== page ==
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Liverpool to appoint American Commercial Director

Football News 24/7
Two pieces of news out of Anfield this week suggest that the American owners have decided to step up a gear in the search for a new stadium solution.

American parent company Fenway Sports Group's Billy Hogan has been appointed as Liverpool FC’s new commercial director.

Hogan will be making the switch to Merseyside from his current Boston-based role as managing director of Fenway Sports Management, the marketing arm of John Henry’s organisation.
The 37-year-old sports marketing executive will replace Graham Bartlett who parted company with the Reds in March after less than a year in the job.
Hogan has already worked on a number of Liverpool projects, including the record-breaking £25million per year kit deal with Warrior Sports. He has also been part of the team putting together Liverpool’s pre-season tour of North America.
The Reds declined to comment but it’s understood his appointment will be officially confirmed over the next week and the move is seen as a move to strengthen the management team at Anfield as a new stadium is now a major priority.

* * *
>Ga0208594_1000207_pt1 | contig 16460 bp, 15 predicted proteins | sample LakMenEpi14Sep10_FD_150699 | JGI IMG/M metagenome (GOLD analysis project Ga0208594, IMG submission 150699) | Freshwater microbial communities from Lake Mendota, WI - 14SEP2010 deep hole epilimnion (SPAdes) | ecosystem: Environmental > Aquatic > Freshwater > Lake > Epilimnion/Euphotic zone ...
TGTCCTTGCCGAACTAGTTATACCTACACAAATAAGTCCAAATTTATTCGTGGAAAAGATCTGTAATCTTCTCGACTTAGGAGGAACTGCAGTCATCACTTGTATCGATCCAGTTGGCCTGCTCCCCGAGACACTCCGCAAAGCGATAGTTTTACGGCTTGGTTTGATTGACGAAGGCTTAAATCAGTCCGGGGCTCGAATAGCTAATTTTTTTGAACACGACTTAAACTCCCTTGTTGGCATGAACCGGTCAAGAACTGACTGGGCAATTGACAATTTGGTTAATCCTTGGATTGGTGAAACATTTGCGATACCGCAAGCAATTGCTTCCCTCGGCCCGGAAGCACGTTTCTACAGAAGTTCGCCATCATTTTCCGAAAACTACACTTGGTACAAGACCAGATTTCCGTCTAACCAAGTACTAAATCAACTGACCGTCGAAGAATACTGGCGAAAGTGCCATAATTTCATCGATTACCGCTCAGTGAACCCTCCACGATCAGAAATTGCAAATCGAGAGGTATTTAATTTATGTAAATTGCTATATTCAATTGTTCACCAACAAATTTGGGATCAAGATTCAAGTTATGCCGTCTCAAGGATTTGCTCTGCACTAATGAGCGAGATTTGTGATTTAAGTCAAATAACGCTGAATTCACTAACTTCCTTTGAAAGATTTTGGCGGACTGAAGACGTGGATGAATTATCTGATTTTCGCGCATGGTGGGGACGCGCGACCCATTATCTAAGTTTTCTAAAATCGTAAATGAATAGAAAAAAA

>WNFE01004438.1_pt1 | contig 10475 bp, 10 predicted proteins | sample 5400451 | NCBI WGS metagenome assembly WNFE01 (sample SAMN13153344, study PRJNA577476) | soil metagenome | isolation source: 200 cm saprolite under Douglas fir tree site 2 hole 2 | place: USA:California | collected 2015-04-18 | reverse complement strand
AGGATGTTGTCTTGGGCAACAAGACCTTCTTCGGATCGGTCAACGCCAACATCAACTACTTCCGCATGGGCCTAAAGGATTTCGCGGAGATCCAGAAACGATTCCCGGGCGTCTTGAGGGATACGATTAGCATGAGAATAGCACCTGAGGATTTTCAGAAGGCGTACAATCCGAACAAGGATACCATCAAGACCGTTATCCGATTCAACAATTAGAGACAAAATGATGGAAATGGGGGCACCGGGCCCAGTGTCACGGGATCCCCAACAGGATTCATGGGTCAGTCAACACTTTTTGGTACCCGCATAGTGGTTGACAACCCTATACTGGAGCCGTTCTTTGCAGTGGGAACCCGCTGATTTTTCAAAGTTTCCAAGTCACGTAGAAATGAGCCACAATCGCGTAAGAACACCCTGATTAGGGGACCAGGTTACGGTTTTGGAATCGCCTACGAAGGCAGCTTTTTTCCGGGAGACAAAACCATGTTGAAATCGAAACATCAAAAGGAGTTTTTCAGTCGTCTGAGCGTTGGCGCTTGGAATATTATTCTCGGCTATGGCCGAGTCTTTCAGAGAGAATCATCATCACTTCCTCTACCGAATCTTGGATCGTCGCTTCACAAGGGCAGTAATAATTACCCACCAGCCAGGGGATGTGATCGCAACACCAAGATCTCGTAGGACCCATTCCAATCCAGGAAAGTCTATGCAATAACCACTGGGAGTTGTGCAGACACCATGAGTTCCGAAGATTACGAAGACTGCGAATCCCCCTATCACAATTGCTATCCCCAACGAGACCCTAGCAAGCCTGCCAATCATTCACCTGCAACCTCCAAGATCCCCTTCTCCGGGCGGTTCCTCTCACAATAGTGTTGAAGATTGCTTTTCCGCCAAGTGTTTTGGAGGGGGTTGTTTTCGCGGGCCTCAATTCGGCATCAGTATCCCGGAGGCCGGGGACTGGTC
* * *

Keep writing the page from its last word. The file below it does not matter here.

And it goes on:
Meanwhile Liverpool Managing Director Ian Ayre says the Reds are continuing to explore both options open to them – building a new ground in Stanley Park or redeveloping Anfield.
The fact there has been no solution some 19 months after Fenway Sports Group’s takeover is a source of frustration for supporters.
Publication of the club’s accounts earlier this month highlighted that the failure to relocate to a new stadium during the previous regime of Tom Hicks and George Gillett had left Liverpool with a bill for £49.6million.

Hicks and Gillett had vowed to have ‘a spade in the ground within 60 days’ following their arrival in February 2007 but it never happened and their expensive plans have since been scrapped.
Planning permission still exists to build the stadium designed by Manchester architects AFL but obtaining a lucrative naming rights deal is crucial to subsidising the £300million project.
Ayre says talks with interested major companies are ongoing, while Liverpool are also continuing to assess whether refurbishing Anfield and increasing the capacity from 45,000 to around 60,000 is financially viable.
Redeveloping their current home has always been owner John W Henry’s preferred option but there are planning issues as well as problems buying up houses nearby.
“There is progress and we are still in dialogue on both fronts,” told the Liverpool Echo.



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